Dedicated Software Development goes hand in hand with DevOps Automation. Dedicated Development Team Model is ideal for this case. Getting people in the organization on board is a recurring concern with teams interested in integrating DevOps and automation to SAP.
If DevOps is a novel concept in your business, it may take some internal selling to convince top decision-makers that it is a good idea. They may also be unfamiliar with the realities of SAP change procedures, making it more challenging to present a persuasive argument.
We held a webinar on Building a Case for SAP DevOps Automation to assist you in putting together a compelling case. It’s accessible on-demand, but I’ve put together this post as a fast summary of the essential themes we discussed.
DevOps is a broader change that may encompass several sections of the organization. Driving cross-functional change can be challenging, but having a compelling, evidence-based business case can dramatically boost your chances of approval and organizational buy-in.
So, how can you make a case for SAP DevOps automation?
To begin, connecting your request to actual business needs can help you construct a better case. Consider how you can connect SAP concerns to the challenges your company is facing and any ongoing strategic objectives – and demonstrate why the advantages of change will exceed the costs.
Every organization’s business case will be unique, but here are a few items to consider as part of your submission.
A successful business case always begins with the requirements of the company. Determine which business priorities and initiatives require IT assistance, and then consider how DevOps for SAP will assist your firm in meeting those objectives.
You may concentrate on external threats, for example. If your sector is experiencing digital disruption and new rivals emerge, you may need to upgrade your e-commerce platforms quickly. However, due to interconnections between your e-commerce system and your SAP backend, you may be unable to do this task at the appropriate speed.
In this situation, your business case would demonstrate how using DevOps automation in SAP can speed up work that is now slow and laborious, helping the company stay up with the changing market.
After you’ve examined your business objectives and how SAP DevOps automation might help you reach them, the next step is to know how to frame this for your organization.
It is critical to describe the intended outcomes in your business case for SAP DevOps automation, ensuring that they are expressed in both commercial terms and technical advantages, if applicable.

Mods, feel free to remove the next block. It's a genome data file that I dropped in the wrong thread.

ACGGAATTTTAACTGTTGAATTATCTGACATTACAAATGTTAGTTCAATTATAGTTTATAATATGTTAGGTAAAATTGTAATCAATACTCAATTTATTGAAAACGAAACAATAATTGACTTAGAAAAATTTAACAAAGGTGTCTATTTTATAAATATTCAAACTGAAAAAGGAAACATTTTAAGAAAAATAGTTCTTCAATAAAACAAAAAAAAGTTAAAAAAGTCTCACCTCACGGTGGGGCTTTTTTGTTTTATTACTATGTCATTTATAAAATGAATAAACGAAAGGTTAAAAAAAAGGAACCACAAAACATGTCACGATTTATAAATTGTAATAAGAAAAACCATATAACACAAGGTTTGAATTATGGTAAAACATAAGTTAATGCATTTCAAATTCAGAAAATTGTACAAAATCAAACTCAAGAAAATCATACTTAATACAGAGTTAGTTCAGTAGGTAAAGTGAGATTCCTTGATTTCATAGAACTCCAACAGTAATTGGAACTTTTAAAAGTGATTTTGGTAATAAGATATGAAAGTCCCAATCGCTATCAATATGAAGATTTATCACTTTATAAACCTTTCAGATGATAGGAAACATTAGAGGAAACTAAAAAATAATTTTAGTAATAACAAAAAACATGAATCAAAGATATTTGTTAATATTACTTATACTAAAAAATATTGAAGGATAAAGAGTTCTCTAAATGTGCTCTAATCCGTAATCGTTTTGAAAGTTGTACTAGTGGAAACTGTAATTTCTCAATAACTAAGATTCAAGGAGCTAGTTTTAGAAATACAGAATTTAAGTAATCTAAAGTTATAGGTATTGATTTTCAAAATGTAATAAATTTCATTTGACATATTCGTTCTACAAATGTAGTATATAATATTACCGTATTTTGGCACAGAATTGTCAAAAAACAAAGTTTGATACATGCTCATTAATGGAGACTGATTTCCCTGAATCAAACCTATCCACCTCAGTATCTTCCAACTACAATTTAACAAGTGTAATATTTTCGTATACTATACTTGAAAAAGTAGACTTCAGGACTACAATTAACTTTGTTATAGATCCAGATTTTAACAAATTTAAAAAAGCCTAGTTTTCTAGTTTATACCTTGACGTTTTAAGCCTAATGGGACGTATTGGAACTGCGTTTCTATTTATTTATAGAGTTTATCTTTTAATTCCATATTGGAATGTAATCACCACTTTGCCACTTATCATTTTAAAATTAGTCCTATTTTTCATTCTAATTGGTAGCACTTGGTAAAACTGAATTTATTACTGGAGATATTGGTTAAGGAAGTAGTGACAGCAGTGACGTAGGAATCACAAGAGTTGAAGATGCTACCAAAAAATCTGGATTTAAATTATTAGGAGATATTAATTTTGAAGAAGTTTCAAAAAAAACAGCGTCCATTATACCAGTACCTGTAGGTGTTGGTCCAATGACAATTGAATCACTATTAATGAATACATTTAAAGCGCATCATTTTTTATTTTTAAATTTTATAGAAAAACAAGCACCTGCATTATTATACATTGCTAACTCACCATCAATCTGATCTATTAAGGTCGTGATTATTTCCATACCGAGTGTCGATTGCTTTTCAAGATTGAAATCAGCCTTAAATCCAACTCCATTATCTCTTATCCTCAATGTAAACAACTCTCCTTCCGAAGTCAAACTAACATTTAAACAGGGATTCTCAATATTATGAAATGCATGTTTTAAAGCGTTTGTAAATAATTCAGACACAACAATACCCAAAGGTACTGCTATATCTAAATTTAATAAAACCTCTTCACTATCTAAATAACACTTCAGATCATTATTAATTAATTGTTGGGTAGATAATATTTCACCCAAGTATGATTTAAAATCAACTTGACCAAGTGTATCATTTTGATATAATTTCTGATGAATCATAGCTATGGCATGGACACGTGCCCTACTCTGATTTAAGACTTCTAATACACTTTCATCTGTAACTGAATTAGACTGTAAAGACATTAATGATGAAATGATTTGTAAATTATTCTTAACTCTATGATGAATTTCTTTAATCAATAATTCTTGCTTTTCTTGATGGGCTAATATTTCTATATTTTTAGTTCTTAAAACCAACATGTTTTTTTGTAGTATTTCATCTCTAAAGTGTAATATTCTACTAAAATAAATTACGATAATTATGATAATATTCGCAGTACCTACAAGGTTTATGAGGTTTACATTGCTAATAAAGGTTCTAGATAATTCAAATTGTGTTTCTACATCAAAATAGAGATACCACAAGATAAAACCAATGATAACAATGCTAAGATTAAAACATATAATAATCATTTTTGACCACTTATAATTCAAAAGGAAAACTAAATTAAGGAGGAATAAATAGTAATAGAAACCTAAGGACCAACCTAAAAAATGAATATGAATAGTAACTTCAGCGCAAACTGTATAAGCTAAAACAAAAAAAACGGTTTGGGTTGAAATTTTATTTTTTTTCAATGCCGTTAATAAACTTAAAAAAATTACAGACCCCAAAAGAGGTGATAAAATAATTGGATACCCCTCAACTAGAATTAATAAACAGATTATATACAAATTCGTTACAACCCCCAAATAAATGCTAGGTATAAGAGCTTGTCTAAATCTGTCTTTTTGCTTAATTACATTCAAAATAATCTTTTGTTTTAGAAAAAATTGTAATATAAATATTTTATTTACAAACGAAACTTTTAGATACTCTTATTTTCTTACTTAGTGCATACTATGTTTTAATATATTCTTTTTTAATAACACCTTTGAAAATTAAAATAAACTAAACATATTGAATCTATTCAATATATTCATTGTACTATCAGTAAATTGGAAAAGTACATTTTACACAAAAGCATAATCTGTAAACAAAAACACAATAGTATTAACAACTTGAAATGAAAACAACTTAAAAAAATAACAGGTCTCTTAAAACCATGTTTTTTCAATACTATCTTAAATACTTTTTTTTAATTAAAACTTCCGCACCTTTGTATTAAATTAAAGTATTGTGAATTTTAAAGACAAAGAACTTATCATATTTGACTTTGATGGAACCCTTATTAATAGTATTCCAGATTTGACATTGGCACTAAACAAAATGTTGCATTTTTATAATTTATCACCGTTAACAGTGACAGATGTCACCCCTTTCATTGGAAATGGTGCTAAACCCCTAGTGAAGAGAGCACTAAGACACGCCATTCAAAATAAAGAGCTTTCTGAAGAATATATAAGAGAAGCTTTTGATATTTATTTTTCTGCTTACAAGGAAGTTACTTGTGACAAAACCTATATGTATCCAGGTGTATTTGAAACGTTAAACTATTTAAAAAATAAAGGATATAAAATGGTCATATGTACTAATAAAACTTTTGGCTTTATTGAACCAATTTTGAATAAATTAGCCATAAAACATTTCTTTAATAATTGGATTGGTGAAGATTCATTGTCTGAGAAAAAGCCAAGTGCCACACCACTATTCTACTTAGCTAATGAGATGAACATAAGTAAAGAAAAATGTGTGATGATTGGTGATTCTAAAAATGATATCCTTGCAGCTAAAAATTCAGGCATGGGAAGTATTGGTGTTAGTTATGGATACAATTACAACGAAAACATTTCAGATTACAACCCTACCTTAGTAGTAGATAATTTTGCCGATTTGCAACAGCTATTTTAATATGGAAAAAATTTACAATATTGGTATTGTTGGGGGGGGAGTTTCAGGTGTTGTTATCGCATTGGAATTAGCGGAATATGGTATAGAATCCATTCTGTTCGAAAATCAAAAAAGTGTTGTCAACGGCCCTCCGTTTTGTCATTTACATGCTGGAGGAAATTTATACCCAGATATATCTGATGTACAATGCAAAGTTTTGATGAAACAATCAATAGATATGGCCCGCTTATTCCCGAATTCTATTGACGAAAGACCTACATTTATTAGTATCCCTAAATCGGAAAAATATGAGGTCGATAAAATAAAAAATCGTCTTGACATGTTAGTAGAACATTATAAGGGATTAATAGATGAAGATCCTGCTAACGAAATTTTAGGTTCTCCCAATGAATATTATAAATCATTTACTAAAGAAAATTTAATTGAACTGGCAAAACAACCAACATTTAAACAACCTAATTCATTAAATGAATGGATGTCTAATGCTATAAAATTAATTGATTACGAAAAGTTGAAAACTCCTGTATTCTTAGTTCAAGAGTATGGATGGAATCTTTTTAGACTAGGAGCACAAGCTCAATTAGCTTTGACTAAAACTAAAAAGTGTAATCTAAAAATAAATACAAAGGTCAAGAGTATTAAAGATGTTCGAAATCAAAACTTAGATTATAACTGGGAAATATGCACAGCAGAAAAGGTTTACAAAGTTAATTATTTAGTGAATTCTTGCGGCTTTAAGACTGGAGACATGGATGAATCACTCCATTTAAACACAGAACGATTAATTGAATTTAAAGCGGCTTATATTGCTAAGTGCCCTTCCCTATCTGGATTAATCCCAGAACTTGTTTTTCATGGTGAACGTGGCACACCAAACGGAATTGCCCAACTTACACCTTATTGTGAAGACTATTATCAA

You should cover the following four primary areas of outcomes:
- Observable: Soft outcomes, such as team cooperation or work happiness, can be stated but not assessed.
- Measurable: These outputs can be assessed, but the impact of DevOps itself is challenging to quantify. For example, deploying improvements more quickly can increase your e-commerce capabilities and allow you to capture a larger market share. However, determine how much of that market share may be due to DevOps automation.
- Quantifiable: These outcomes are critical in predicting the concrete benefits of using DevOps. You can get aid from external data and other case studies.
- Financial: The most crucial outcomes to include are financial ones. How can the experts calculate the return on investment (ROI) from DevOps automation? Include how much it would cost the company if you did nothing. This approach is an essential aspect of your business case.
Now that you’ve identified your expected objectives, it’s time to move on to the next stage. The next step is about developing your business case: providing support.
Real-world proof of the advantages can considerably strengthen your argument, boosting the likelihood of acceptance. As a result, it is advisable to invest effort in identifying evidence points to which you can refer.
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I have given you a lot to think about when developing your business case. Your business case for SAP DevOps automation can use more pointers. So, here are a few last pointers:
- Present your business case in a format that is suited for your audience.
- Consider what language will be most appealing to your target audience.
- Use a logical framework to deliver the information correctly.
- Prepare for objections and respond to them in your proposal.
- Emphasize cost-effectiveness and the cost of doing nothing.